The new parcel purchases surprised some people downtown, especially after Andrew Donner, in charge of purchasing real estate for the downtown partnership, announced in December that it had “the critical pieces that we need.” The hallmark of Hsieh’s Downtown Project has been an unprecedented openness as it sells itself as being dedicated to creating and improving community downtown. When Donner made his comment about having all the critical pieces, downtown partners had purchased just $45 million of parcels. Since then, recorded property sales to the group, including the four listed here, total just under $110 million.

The Mayan Plaza currently advertises a “$275 move-in special” and one month of free rent with a 13-month lease. One bedrooms go for $650 and two bedrooms from $750 per month.

The number of parcels now purchased, including the handful targeted, is close to 90, which totals about 50 acres.

State records show the downtown investment group formed a limited liability company called “1700 Alta LLC” last October, presumably to purchase the property.

Hsieh said the ongoing purchases don’t signal a change in Downtown Project’s vision for downtown. However, he said, “if a good deal comes up, then we’ll take a look at it.”

Most of the group’s downtown property acquisitions followed formation of an LLC that is given the same name as the targeted property’s address.

He said Donner’s company, Resort Gaming Group, has been the project’s real estate partner and is the “decision maker in each deal.”

Aside from the Mayan Plaza property, the Sun found four additional parcel purchases recorded as sold to the downtown group, plus another five whose addressed became the name of four new LLCs whose members include Hsieh and others.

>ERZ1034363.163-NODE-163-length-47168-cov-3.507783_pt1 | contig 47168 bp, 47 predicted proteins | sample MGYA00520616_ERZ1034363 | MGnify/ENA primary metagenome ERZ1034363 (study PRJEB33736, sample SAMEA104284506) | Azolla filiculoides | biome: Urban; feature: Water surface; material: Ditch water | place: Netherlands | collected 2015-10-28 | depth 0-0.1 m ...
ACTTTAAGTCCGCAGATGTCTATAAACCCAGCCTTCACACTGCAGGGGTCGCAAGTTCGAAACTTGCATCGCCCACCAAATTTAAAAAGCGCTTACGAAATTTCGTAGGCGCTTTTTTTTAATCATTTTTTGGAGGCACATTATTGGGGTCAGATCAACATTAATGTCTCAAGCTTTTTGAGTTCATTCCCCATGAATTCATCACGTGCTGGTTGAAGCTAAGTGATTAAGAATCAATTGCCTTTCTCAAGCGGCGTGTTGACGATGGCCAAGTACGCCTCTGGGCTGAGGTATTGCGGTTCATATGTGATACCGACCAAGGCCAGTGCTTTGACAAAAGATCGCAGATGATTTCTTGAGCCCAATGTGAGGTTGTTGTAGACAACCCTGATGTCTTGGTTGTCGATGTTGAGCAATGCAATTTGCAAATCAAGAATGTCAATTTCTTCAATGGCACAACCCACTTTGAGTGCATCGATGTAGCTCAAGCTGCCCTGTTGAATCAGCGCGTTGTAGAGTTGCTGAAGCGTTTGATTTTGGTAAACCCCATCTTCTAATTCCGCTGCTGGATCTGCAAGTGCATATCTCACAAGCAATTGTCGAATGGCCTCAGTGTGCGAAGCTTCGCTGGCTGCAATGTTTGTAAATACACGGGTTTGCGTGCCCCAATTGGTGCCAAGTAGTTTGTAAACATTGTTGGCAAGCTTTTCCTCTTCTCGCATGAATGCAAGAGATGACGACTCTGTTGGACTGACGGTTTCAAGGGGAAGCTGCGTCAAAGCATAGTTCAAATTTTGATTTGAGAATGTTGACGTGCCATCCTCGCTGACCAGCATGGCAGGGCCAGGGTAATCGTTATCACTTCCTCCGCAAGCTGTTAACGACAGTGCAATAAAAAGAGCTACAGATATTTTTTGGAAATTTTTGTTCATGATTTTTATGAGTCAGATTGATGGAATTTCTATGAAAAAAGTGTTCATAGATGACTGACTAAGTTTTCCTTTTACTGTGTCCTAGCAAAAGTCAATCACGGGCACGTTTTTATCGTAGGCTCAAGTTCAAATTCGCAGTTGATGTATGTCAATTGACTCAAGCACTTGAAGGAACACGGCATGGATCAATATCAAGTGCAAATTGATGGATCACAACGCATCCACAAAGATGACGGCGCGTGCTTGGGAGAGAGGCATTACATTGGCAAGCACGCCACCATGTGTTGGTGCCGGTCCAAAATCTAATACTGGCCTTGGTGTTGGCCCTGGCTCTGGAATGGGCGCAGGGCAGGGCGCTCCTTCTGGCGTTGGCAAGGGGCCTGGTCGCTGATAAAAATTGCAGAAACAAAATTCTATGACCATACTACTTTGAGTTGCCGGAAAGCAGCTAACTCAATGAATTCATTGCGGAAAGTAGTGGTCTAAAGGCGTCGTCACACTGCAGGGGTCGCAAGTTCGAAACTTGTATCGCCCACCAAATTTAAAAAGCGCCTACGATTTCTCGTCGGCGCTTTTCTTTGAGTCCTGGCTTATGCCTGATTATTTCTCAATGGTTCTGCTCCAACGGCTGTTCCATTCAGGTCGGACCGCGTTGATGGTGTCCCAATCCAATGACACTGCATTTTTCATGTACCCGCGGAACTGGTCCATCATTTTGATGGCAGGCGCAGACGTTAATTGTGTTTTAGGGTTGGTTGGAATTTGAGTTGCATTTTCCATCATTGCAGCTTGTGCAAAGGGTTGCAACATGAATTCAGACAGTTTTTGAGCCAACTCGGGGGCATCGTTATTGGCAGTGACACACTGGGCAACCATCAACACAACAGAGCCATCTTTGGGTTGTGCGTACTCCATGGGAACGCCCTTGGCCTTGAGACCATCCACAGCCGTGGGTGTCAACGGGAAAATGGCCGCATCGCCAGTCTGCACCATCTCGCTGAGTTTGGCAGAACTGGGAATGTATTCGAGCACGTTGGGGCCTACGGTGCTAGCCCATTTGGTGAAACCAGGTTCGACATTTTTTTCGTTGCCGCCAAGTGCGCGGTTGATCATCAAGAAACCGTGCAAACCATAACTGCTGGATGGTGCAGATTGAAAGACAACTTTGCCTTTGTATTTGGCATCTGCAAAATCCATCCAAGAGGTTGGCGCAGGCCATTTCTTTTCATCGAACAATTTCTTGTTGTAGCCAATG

“Their directive has been to use their best judgment and to be open-minded whenever an opportunity comes up,” he said.

The four purchased properties are: • 221 and 230 Eighth St. This double-parcel property includes a large complex with multiple units on 1.29 acres. Purchase price: $6.7 million.

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Famous Construction Failures Remind Vegas of Fragility

Last summer, Clark County officials ordered Boyd to install strategically placed coverings to hide the skeletal frame of the interrupted construction.

By Vegas Inc. Staff; Vegas Inc.

The groundbreaking is planned for 2014, with the first phase opening in 2016.

For at least one stalled project in Las Vegas, there's hope.

On Monday, executives for the Genting Group, a Malaysian multinational company, announced plans to build a 3,500-room Chinese-themed resort with a 175,000-square-foot casino. The company plans to build a replica of the Great Wall of China and develop an enclosure for pandas for public display. The resort also is expected to have a convention center and an indoor water park.

Fontainebleau There is arguably no greater symbol of the valley’s economic struggles than the unfinished Fontainebleau, a $2.9 billion would-be Strip resort that became the nation’s largest commercial construction project to go bankrupt. Snapped up by financier Carl Icahn at a U.S. Bankruptcy Court auction in 2010 for just $150 million, the resort has sat abandoned since then despite the fact that it is 70 percent complete. Many analysts doubt the 63-floor, 3,815-room hotel will ever open. Its prized furnishings were sold to other hotels. Late last year, Caesars CEO Gary Loveman came up with a new plan for the Fontainebleau.